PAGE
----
His brothers also bowed down to him and said: "We are your slaves." (50:16-18)
In our attempt to Yosef's motivation for waiting so many years, and then deceiving his brothers, we have ruled out the desire for forcing the dreams to come true - as "dreams come to us without our consent" - and certainly do not justify torturing old and suffering parents. Furthermore, as we saw earlier, Yosef remembers his dreams only when his brothers appear before him in Egypt.
Testing their regret could also not have been the reason, as he had already heard them express repentance in his presence. He revealed himself later only because he heard of his father's suffering. True, the brothers, especially Yehuda, were found to be repentant. This was, indeed, part of a master plan. But the plan was devised not in Yosef's court, but in a higher domain:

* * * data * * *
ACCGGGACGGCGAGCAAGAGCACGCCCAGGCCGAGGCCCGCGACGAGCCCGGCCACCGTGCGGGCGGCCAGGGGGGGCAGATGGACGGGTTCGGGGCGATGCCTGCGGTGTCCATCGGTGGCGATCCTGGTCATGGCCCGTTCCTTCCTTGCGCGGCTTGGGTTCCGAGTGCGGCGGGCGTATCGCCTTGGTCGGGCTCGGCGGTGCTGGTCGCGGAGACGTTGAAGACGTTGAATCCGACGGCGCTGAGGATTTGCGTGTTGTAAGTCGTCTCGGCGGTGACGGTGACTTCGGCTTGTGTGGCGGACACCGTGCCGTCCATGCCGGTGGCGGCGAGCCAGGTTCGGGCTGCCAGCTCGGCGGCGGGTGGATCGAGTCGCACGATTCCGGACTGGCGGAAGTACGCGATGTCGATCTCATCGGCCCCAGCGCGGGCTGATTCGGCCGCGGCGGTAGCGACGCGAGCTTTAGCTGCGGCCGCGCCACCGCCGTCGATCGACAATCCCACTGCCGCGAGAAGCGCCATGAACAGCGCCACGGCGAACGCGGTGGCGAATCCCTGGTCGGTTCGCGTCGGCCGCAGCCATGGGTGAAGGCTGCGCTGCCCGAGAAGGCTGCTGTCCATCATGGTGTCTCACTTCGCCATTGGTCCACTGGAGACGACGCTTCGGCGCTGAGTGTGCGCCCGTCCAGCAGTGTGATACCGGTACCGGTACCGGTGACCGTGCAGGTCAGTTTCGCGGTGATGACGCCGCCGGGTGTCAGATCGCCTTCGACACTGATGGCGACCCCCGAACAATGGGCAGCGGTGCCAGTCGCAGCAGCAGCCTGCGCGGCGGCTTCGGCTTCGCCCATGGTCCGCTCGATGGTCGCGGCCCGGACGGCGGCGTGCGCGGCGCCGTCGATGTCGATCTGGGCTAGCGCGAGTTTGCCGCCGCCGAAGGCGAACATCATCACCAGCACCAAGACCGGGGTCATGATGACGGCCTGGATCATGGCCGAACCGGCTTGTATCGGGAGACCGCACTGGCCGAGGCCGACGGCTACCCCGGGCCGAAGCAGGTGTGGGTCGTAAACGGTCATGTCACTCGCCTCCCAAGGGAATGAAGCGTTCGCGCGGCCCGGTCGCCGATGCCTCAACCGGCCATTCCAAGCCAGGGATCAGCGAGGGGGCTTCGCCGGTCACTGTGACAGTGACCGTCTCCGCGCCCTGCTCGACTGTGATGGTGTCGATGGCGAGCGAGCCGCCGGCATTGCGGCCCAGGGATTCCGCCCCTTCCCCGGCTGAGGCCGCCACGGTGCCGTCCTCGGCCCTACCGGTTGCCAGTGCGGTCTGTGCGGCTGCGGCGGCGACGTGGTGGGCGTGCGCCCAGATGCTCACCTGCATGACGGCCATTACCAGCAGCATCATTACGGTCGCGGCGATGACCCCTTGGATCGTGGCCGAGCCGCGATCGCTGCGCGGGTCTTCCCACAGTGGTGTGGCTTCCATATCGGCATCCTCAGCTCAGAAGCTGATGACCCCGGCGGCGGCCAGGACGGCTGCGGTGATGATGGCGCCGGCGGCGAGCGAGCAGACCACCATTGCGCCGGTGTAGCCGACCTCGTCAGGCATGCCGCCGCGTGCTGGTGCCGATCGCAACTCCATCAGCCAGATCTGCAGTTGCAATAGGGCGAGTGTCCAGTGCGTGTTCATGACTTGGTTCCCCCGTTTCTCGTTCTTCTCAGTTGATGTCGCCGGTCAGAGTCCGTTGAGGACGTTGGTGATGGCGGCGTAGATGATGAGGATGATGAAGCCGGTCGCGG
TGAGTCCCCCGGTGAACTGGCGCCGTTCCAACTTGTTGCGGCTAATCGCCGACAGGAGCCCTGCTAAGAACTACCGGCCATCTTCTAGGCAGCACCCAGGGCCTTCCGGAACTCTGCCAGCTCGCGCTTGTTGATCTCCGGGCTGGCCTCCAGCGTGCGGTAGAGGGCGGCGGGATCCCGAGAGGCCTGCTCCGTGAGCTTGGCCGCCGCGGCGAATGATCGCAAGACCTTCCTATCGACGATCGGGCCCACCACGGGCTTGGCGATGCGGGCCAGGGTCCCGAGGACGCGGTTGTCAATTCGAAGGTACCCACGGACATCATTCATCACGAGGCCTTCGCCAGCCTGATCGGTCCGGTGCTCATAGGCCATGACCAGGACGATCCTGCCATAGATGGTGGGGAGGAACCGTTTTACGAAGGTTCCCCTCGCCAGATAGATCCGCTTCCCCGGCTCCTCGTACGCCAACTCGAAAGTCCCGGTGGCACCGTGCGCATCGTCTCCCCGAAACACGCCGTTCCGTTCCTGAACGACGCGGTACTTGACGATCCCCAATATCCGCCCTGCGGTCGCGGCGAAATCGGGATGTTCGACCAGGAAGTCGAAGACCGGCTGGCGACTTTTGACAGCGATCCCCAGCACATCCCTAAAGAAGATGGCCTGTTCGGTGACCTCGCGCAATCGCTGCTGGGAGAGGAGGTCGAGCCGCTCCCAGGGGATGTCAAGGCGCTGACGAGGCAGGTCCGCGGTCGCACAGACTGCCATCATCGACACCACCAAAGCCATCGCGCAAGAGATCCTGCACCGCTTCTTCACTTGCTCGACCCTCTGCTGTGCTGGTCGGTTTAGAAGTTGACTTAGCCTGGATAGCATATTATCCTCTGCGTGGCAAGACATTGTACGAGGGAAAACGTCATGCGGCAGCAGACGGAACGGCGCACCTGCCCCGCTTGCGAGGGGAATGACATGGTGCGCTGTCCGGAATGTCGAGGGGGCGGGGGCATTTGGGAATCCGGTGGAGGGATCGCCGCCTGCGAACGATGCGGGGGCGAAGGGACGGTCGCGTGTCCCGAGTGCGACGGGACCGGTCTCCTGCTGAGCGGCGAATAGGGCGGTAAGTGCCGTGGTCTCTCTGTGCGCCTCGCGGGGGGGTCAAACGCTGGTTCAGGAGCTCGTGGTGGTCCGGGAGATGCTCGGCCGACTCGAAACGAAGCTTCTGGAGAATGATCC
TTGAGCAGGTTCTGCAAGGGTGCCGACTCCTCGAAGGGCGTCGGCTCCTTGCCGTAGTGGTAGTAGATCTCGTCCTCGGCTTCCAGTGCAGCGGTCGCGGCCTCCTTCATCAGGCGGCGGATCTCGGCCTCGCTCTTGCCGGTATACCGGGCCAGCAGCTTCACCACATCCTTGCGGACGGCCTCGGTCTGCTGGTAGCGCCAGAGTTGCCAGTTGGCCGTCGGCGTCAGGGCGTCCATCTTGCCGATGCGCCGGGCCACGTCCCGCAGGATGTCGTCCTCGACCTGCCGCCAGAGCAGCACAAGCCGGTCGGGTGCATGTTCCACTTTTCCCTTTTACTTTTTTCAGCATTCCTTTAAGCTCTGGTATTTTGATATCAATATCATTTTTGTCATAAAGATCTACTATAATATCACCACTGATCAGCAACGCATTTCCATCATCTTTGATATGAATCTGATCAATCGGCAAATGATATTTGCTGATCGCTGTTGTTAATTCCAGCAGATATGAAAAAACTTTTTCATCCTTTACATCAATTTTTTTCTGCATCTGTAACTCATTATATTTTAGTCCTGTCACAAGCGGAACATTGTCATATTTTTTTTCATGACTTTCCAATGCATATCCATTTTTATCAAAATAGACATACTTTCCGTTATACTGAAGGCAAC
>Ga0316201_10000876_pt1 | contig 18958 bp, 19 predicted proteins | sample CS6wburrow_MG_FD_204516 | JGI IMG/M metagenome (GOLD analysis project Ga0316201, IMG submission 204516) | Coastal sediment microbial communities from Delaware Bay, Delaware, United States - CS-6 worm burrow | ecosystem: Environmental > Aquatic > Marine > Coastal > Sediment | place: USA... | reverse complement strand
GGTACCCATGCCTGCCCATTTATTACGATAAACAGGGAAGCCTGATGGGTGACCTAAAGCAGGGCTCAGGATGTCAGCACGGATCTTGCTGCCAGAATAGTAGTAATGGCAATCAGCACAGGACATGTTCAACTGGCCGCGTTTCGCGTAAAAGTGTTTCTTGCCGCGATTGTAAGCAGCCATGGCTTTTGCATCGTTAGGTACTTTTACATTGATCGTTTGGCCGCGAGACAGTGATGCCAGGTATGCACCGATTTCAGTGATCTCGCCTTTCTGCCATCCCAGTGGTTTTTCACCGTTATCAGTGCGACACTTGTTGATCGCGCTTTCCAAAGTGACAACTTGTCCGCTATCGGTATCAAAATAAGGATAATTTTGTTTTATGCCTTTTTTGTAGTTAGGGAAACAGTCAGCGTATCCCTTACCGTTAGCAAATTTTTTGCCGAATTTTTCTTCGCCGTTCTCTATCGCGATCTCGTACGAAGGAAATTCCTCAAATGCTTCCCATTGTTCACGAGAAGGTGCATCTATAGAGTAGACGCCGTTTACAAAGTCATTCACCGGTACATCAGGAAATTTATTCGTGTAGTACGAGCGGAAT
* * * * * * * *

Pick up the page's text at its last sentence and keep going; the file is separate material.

The brothers were occupied with selling Yosef, Yosef was occupied with mourning and fasting, Reuven was occupied with mourning and fasting, Ya'akov was occupied with mourning and fasting, and God was occupied with creating the light of the Messiah. (Ber. Rabba 85:4)
When Yosef does follow his own initiative and asks the chief cupbearer to intercede before Pharaoh on his behalf, he spends two more years languishing in prison.
In summary, I believe that our question outweighs all its proposed solutions.
What, then, do I believe to be the correct understanding of Yosef's behavior? The answer will have to wait until next week's shiur. In the meantime, I invite readers to submit answers of their own to [email protected]